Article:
Australia’s first offshore wind project, in the state of Victoria, would be a significant and worthwhile undertaking despite ‘over investment,’ according to a new International Institute for Energy Economics and Financial Analysis (IEEFA) report.
The Star of the South project off the coast of Gippsland in Victoria is a 2.2-GW windfarm that will be Australia’s largest electricity project with a reported A$8Bn (US$5.47Bn) investment.
The project received a significant boost in March 2019, when the Commonwealth Government approved a licence to commence technical and environmental studies off the south coast of Gippsland. The decision came not long after the Australian government was accused by the Maritime Union of Australia of stalling the project by not signing a licence allowing a detailed assessment of the wind resource to commence.
IEEFA director of energy finance studies Tim Buckley said, “Australia has the highest uptake of solar globally, and onshore wind power generates nearly a quarter of all the renewable electricity in Australia’s national energy market. But offshore wind projects have been slow to get off the ground in Australia, until now.
“Star of the South opens up the promise of local and skilled jobs, the development of a replacement industry for the Latrobe Valley, and other economic opportunities in adjacent sectors.”
The report suggests the initial capital cost estimates of Star of the South require caution, this being the country’s first entry into the offshore wind sector.
“The investment requirements of port upgrades and logistics to support the construction of the project adds to the project establishment costs,” said research analyst Kashish Shah, co-author of the note.
“However, offshore wind, although being a variable source of power, operates at a utilisation rate of 50-55% so this will offer greater reliability as well as supply [more] diversity on the grid than is currently being experienced.”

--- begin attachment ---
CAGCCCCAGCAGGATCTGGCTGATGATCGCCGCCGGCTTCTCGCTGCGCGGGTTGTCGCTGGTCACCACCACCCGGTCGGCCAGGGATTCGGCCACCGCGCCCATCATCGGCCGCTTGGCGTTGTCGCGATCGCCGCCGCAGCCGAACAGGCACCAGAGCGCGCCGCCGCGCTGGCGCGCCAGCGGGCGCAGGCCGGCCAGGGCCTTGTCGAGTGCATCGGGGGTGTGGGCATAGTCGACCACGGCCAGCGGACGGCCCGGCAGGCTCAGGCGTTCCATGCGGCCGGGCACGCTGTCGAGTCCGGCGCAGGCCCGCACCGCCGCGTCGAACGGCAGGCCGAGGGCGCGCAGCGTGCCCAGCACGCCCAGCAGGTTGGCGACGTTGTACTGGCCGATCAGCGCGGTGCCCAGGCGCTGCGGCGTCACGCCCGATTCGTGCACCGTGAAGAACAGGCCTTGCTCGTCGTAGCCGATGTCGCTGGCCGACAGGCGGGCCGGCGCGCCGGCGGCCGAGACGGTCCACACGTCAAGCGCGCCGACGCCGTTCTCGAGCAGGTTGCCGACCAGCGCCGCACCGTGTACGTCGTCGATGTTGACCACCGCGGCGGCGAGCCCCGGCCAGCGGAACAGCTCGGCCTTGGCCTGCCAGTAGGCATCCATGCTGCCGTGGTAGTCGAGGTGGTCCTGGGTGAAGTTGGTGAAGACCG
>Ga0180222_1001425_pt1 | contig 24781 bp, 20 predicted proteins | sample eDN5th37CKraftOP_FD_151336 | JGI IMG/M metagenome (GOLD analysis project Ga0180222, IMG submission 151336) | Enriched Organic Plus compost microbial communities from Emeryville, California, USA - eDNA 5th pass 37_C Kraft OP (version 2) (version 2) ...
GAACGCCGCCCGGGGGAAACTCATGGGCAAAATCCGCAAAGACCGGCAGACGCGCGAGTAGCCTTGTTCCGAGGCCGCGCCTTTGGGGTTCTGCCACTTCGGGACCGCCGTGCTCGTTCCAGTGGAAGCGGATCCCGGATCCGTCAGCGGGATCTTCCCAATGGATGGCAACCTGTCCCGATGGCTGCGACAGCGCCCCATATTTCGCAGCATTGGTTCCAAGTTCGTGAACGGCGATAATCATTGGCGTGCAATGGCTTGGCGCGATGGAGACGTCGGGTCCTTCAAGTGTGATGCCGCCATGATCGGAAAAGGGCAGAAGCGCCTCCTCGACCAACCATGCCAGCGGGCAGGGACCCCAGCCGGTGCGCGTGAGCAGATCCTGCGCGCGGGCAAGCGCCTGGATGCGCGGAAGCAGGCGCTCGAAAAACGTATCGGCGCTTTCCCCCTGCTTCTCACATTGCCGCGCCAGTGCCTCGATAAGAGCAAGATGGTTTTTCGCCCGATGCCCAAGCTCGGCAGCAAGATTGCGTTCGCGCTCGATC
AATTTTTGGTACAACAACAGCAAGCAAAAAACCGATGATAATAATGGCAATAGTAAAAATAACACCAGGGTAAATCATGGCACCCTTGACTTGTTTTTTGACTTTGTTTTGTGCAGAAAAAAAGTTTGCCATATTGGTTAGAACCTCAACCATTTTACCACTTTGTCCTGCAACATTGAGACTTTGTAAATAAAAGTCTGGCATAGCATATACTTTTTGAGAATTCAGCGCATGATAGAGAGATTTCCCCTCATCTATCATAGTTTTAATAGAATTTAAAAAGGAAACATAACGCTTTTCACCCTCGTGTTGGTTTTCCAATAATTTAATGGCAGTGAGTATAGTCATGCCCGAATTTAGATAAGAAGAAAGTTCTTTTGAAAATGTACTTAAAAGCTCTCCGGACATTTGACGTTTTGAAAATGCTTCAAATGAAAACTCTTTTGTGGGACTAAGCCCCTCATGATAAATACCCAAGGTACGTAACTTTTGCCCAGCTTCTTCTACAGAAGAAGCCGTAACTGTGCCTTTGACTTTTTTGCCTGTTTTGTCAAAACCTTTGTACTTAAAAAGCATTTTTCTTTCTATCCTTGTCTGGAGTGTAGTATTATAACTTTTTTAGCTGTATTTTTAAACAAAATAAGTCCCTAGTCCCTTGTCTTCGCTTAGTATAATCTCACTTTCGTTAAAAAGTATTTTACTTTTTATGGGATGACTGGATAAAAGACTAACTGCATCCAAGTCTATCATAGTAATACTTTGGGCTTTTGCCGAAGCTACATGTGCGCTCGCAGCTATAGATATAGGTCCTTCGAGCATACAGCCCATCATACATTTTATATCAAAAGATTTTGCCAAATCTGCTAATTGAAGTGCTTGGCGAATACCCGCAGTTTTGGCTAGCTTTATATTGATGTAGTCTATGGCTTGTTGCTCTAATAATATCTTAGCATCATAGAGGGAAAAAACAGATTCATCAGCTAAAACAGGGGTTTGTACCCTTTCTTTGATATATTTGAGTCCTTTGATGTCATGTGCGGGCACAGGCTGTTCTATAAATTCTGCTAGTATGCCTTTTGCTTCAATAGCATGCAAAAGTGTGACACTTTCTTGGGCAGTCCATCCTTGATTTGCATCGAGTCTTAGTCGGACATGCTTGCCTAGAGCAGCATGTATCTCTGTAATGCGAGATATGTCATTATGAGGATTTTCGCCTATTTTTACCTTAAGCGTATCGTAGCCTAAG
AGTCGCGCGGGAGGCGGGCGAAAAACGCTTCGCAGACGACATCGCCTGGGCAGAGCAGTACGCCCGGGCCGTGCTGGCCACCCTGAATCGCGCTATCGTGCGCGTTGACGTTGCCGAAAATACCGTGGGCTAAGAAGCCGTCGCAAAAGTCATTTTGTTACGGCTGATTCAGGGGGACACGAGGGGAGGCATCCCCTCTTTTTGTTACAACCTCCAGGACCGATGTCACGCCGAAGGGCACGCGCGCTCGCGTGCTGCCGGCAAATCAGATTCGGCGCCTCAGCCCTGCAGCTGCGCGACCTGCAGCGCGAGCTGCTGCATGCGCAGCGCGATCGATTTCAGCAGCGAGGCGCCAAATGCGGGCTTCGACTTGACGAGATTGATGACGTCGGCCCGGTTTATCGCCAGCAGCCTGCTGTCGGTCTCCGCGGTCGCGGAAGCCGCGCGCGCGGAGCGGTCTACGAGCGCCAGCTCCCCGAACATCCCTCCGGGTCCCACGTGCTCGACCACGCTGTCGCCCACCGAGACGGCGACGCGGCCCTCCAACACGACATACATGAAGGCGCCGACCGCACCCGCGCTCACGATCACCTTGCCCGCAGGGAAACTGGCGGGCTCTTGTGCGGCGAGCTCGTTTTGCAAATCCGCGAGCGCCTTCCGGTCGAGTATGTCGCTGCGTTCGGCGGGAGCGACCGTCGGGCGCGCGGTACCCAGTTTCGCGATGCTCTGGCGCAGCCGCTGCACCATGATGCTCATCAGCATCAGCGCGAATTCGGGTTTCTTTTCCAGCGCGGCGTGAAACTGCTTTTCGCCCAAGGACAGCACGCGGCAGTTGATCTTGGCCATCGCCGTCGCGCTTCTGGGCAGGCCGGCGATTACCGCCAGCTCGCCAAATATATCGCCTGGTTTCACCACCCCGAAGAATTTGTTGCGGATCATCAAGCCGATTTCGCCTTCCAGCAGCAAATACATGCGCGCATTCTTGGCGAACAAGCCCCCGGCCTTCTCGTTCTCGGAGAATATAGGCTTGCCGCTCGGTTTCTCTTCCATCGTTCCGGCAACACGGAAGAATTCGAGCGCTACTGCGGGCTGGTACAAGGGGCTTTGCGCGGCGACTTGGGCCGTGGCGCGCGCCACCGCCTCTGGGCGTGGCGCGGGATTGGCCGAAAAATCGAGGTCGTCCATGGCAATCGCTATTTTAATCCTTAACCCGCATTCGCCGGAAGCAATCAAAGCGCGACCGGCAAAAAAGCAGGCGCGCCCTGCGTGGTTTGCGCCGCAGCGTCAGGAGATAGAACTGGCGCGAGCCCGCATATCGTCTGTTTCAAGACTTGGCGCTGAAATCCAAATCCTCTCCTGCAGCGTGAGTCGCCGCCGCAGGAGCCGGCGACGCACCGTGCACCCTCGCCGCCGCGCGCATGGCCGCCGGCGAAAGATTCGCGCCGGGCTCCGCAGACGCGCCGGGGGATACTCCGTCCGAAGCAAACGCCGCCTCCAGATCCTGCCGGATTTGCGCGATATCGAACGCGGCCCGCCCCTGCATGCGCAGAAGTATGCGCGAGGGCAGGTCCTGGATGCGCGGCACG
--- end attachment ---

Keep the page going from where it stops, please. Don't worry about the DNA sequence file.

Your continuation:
An analysis from The Australia Institute found two of Victoria’s brown coal-fired power plants, Loy Yang A and Yallourn, to be the least reliable generating facilities in Australia, accounting for a total 55 plant breakdowns between December 2017 and June 2019.
This analysis supported the Australian Energy Market Operator’s assessment of Victoria’s ageing thermal power system as being the least reliable, also experiencing 32% of gas and coal-fired blackouts during the same period.
The IEEFA believes that timely commissioning of Star of the South will allow early decommissioning of some of the old, polluting, and unreliable units of the two brown-coal fired stations in Victoria.
“The penetration of low cost but variable renewable generation in Australia’s national electricity market has been rapidly growing,” said Mr Buckley.
“IEEFA expects offshore wind to be increasingly viable as a third alternative source of zero emissions renewable energy globally over the coming decade, complementing the penetration of onshore wind and solar. The zero emissions generation as well as industry and employment development opportunities are significant.”